Baron Franz von der Trenck (1711-49), despite dying young and in disgrace, somehow contrived to be preserved in long life unguents. I like the understated description of the vaults he shares with endless Capucin monk-mummies, though I have no desire to visit.
Trenck ended his short, violent, wandering life locked in the Spilberk fortress in Brno, a thoroughly disgraced figure.
However, he has has enjoyed a long and peculiar afterlife as the prime exhibit in the freakish vault of the Capucin monastery of the town. This odd place contains the mummified corposes of monks, laid out in rows, their heads resting on bricks, dressed in their habits and holding crucifixes, the whole place having the air of a deeply unsuccessful hospital.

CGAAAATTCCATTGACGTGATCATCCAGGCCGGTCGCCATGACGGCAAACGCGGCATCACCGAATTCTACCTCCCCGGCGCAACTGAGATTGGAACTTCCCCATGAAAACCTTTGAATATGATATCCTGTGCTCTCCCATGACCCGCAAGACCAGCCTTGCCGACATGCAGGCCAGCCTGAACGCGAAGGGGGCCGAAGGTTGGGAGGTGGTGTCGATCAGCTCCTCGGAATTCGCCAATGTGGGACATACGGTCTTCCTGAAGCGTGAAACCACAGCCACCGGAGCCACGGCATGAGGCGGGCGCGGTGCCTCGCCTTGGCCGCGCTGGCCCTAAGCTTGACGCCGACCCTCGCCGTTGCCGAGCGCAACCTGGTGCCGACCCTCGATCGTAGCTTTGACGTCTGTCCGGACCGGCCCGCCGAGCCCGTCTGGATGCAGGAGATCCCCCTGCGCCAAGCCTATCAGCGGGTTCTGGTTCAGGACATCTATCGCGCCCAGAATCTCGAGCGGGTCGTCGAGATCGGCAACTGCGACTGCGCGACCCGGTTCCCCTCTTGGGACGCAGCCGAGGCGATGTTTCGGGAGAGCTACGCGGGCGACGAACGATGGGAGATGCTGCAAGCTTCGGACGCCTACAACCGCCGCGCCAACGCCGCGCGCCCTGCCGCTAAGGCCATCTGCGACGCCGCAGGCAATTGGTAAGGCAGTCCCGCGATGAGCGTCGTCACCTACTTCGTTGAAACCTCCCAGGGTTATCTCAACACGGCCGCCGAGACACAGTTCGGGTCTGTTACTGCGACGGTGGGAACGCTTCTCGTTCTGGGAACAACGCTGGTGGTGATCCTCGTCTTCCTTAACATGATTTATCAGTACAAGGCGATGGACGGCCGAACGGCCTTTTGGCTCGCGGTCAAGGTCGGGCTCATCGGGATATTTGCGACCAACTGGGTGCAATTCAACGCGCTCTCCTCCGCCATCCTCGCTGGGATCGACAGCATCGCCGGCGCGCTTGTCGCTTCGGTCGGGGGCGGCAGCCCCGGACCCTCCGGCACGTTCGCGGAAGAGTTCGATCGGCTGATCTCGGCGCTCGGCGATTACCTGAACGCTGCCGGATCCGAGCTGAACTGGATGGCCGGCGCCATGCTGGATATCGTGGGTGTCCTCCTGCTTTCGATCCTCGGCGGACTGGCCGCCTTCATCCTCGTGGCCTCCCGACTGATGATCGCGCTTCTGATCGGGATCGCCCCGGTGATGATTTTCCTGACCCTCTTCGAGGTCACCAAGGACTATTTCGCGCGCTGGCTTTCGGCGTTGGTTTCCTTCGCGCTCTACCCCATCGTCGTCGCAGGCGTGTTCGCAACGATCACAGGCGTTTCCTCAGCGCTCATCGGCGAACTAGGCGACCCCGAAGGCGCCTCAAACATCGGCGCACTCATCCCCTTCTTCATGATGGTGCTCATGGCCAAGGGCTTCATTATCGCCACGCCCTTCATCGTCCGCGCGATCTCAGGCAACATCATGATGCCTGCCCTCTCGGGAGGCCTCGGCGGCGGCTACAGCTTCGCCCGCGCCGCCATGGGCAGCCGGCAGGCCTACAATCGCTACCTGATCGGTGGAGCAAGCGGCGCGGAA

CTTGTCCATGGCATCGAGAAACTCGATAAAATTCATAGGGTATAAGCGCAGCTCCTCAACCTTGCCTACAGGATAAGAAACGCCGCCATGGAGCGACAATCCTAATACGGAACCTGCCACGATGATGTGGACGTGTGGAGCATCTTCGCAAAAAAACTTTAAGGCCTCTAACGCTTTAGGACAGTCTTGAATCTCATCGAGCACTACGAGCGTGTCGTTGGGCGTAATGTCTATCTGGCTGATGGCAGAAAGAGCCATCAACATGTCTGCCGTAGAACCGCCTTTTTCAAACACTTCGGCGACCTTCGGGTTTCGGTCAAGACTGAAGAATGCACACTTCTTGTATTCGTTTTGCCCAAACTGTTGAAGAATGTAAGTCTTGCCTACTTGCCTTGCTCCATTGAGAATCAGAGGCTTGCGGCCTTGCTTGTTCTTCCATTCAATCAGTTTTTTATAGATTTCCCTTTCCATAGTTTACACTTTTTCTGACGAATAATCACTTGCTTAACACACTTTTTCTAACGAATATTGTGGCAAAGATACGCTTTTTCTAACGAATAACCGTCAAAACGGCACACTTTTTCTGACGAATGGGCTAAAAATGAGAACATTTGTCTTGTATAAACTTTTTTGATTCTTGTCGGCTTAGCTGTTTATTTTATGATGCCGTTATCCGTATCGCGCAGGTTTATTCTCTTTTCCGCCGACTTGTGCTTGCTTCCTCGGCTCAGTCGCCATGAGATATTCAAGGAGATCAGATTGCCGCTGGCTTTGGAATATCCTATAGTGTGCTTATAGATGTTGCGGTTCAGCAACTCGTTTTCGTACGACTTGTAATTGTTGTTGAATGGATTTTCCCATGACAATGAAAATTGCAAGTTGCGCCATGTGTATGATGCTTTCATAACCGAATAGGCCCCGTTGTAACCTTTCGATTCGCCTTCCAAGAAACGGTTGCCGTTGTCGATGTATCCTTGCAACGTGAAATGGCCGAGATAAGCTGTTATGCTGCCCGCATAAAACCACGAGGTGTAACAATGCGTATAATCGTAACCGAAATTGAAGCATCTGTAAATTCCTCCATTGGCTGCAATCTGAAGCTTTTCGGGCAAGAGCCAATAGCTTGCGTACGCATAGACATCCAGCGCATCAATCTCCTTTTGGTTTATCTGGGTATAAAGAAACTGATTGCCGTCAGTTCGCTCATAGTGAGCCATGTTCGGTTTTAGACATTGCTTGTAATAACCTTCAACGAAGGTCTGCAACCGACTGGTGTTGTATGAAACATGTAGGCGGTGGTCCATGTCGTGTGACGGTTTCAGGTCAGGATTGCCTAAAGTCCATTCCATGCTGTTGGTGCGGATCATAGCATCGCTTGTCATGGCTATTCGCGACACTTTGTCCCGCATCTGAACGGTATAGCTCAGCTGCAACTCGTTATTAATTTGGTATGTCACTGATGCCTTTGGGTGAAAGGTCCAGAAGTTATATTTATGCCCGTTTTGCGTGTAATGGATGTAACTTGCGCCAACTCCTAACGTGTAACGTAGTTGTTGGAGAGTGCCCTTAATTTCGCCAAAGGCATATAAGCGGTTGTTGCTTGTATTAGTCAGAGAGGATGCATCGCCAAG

For other examples of Winder wit, see our celebration of his earlier book, Germania.
Source: Simon Winder, Danubia: A personal history of Habsburg Europe (London: Picador, 2013), pp. 111-12
Photo credit: phio at pixabay
Image credit: portrait by unknown artist, Army Museum of Bavaria in Ingoldstadt, available on wikipedia